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Can You See What I See? (Making Mental Images)

Teaching my students to conscientiously make mental images while they read is one of my favorite reading strategies to teach.  It lends itself to so many FUN activities! Here are some of the things we did this week to learn how to visualize:

We learned our reading strategy song for the week:

We highlighted clues within our Green Giant poem that helped us picture what he looked like. Then, we used our clues to draw our Green Giants. 

 Then we read the poem, “My Neighbor’s Dog is Purple” by Jack Prelutsky.  You can find a copy of the poem by clicking {HERE}.  I used this poem to teach my students’ how mental pictures can change throughout a book.  Sometimes, we see a character one way in the beginning of the book or poem, and another way at the end.  I used Deanna Jump’s response sheet for our lesson.  You can find it by visiting her website and clicking {HERE}. 

Then, it was time to put the strategy of visualizing to the test.  I tied our reading strategy in with our writing this week by working on descriptive writing pieces.  First, we reviewed adjectives and created this anchor chart.  I told my students that adjectives make your writing “sparkly.”  My co-worker Rachel liked to make fun of me for that all week – using the word “sparkly,” combined with my whole-brain teaching movement for adjectives, made my class look like we were putting on a Broadway show.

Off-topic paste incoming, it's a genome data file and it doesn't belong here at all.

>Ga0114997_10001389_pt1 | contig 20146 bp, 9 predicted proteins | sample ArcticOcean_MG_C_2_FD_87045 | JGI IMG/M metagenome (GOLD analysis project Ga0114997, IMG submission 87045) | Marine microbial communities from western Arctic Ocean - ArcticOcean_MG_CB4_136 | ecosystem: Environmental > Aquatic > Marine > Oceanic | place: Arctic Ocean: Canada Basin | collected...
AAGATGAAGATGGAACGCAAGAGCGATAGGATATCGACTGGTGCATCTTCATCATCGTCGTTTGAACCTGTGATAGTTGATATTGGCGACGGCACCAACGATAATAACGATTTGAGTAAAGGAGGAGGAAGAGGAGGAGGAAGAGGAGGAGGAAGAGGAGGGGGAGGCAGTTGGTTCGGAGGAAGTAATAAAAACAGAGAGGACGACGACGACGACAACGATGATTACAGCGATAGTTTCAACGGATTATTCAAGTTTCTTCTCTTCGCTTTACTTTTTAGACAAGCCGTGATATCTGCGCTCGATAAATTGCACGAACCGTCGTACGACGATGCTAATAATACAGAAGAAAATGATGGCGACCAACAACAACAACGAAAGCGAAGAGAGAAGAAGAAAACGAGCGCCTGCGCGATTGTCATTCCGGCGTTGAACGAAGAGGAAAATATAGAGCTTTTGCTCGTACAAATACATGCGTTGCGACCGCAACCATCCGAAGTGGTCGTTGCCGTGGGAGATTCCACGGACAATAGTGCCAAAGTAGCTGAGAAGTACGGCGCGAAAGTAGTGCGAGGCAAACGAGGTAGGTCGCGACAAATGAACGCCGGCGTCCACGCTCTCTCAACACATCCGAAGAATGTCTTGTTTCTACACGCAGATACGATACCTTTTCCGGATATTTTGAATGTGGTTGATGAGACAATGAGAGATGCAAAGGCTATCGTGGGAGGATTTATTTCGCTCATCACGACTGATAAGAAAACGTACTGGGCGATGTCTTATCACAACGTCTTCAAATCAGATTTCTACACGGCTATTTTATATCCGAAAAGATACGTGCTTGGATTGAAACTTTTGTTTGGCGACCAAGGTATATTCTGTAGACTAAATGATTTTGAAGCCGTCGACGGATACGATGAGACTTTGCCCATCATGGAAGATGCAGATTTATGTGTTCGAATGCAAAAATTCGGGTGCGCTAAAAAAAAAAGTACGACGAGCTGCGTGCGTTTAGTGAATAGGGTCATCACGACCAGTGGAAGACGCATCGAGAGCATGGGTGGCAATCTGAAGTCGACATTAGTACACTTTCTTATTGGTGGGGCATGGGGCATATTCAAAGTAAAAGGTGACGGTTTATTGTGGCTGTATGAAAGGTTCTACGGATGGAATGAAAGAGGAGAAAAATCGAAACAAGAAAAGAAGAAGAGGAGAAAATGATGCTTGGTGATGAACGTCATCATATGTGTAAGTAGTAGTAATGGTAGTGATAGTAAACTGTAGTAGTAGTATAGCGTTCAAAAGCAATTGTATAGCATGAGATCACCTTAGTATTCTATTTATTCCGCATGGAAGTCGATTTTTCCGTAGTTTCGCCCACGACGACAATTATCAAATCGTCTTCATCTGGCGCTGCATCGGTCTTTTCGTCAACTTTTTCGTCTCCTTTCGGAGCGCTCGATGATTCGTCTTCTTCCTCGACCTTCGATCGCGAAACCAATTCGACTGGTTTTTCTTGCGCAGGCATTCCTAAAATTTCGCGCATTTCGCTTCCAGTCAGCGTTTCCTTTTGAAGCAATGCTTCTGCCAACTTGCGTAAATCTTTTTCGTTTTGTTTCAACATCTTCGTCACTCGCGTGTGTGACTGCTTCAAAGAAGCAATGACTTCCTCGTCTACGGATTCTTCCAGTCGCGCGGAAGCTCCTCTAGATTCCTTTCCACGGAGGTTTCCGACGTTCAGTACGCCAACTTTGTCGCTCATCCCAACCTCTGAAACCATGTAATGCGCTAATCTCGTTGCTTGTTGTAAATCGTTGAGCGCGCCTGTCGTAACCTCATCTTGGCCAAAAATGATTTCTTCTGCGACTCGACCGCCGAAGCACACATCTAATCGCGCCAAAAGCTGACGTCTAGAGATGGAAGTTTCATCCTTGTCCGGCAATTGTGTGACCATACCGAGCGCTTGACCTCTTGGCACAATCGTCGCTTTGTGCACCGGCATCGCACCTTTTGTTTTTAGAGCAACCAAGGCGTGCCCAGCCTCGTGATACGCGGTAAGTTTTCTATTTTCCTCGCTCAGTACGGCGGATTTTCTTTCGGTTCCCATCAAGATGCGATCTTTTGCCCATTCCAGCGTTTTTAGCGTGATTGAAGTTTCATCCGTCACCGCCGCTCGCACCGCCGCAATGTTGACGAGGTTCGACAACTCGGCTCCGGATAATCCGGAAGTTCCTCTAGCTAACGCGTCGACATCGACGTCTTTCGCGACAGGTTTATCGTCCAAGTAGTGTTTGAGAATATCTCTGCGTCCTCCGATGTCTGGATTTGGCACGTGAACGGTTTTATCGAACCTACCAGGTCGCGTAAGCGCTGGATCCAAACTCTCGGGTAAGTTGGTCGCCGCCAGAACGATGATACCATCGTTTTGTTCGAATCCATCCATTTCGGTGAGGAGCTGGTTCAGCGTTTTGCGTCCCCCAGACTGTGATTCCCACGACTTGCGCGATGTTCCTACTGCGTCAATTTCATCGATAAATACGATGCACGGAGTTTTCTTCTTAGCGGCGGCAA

I was so lucky to win Hadar from Miss Kindergarten‘s latest giveaway.  I got to choose something from her store so I picked her adorable Monster Madness Craft and Writing Templates product. My students went crazy making their monsters! They had SO much fun! I’m typically the organized-and-OCD-here is your paper-pass the template on 3-structured kind of craftivity person.  But since I knew they would be describing every piece of their monster, I threw out the construction paper bucket and said GO!  It was monster-madness central in my room, but they had a blast and it turned out great! 

Because they were able to make their monster really look unique, they felt so much ownership to them and really did an outstanding job using adjectives to describe what their monsters looked like.  
I took it one step farther and had the students hide their monsters in their desk.  Then, I paired them up and gave each student a blank piece of paper.  I told them to take turns reading their descriptive pieces to their partner, while their partner had to visualize and draw the mental image he or she had while they were listening.  Then, they compared their mental images to the actual monsters and evaluated whether or not their writing pieces had enough adjectives for a good mental image, or if their piece needed more adjectives to fully describe the monster.
It was an awesome series of lessons that really helped my students connect their reading strategy to their writing – and vice versa.  They had a blast and really understand how to visualize while they read a book or poem.  
Thank you so much for visiting and taking a look at our busy week! 
Happy Learning,

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  1. I am totally in love with every activity on this page. Thank you so much for sharing! Can’t wait to do this with my kiddos!

  2. I just love your descriptive poems. I create teaching material for 2 small NGO rural schools in Peru. The children will love these as they learn English.

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